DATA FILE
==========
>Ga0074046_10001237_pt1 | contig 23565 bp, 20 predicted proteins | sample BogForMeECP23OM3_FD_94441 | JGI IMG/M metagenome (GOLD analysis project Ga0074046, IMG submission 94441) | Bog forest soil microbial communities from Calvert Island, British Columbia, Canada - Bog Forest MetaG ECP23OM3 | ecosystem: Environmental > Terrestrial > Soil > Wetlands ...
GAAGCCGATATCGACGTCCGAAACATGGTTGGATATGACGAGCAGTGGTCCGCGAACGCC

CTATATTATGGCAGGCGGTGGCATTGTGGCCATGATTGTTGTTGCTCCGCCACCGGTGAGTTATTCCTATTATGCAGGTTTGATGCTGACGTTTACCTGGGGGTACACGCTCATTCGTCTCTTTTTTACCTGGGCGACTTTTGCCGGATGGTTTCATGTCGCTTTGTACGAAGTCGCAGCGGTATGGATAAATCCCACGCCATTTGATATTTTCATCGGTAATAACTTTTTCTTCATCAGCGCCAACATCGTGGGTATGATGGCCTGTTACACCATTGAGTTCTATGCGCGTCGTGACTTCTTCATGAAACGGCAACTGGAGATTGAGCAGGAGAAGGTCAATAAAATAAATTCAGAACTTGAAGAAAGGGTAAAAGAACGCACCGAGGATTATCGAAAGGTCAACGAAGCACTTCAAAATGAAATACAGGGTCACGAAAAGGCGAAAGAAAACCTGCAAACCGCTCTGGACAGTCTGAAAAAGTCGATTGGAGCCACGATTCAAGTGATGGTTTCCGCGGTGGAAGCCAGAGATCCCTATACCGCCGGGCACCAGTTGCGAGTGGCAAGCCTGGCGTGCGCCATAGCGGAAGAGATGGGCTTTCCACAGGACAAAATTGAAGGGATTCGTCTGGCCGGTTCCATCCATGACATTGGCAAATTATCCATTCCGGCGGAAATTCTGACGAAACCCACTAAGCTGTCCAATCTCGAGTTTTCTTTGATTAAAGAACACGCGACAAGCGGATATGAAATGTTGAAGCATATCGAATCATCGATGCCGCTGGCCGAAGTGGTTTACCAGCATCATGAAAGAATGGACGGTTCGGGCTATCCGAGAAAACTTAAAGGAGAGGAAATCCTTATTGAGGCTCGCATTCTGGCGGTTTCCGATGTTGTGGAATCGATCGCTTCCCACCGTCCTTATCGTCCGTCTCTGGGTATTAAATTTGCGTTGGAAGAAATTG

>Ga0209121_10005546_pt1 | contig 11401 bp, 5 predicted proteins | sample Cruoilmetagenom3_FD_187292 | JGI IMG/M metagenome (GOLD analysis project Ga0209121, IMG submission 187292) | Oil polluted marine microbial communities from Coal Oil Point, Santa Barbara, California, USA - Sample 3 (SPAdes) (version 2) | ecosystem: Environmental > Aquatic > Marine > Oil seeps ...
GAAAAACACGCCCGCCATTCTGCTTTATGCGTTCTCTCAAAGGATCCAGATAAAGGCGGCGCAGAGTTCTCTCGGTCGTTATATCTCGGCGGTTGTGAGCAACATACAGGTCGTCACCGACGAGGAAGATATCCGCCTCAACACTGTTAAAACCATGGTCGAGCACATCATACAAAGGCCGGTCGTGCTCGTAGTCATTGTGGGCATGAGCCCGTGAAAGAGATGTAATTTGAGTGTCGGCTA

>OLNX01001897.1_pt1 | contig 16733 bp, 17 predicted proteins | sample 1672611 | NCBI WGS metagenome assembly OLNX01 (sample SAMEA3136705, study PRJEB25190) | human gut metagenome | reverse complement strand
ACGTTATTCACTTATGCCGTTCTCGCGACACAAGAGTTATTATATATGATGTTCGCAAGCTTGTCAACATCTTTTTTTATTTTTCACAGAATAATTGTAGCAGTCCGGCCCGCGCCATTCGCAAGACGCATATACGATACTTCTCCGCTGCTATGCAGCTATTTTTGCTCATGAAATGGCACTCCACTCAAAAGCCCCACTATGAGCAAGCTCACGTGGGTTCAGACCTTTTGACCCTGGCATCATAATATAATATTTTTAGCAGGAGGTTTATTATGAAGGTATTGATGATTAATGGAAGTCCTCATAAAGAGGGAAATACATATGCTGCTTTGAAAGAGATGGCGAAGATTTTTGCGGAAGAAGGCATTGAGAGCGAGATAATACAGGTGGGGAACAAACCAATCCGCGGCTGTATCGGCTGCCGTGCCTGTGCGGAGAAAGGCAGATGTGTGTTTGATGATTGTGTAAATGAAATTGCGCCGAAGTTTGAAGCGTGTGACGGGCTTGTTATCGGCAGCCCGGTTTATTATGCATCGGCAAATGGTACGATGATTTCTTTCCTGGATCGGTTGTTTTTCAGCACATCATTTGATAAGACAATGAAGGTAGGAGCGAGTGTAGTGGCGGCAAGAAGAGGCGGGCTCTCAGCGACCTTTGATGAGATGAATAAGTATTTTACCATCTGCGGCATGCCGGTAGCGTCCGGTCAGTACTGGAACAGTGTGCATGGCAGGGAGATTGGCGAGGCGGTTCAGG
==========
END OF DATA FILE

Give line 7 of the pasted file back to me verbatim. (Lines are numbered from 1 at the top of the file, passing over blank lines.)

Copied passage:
ACGTTATTCACTTATGCCGTTCTCGCGACACAAGAGTTATTATATATGATGTTCGCAAGCTTGTCAACATCTTTTTTTATTTTTCACAGAATAATTGTAGCAGTCCGGCCCGCGCCATTCGCAAGACGCATATACGATACTTCTCCGCTGCTATGCAGCTATTTTTGCTCATGAAATGGCACTCCACTCAAAAGCCCCACTATGAGCAAGCTCACGTGGGTTCAGACCTTTTGACCCTGGCATCATAATATAATATTTTTAGCAGGAGGTTTATTATGAAGGTATTGATGATTAATGGAAGTCCTCATAAAGAGGGAAATACATATGCTGCTTTGAAAGAGATGGCGAAGATTTTTGCGGAAGAAGGCATTGAGAGCGAGATAATACAGGTGGGGAACAAACCAATCCGCGGCTGTATCGGCTGCCGTGCCTGTGCGGAGAAAGGCAGATGTGTGTTTGATGATTGTGTAAATGAAATTGCGCCGAAGTTTGAAGCGTGTGACGGGCTTGTTATCGGCAGCCCGGTTTATTATGCATCGGCAAATGGTACGATGATTTCTTTCCTGGATCGGTTGTTTTTCAGCACATCATTTGATAAGACAATGAAGGTAGGAGCGAGTGTAGTGGCGGCAAGAAGAGGCGGGCTCTCAGCGACCTTTGATGAGATGAATAAGTATTTTACCATCTGCGGCATGCCGGTAGCGTCCGGTCAGTACTGGAACAGTGTGCATGGCAGGGAGATTGGCGAGGCGGTTCAGG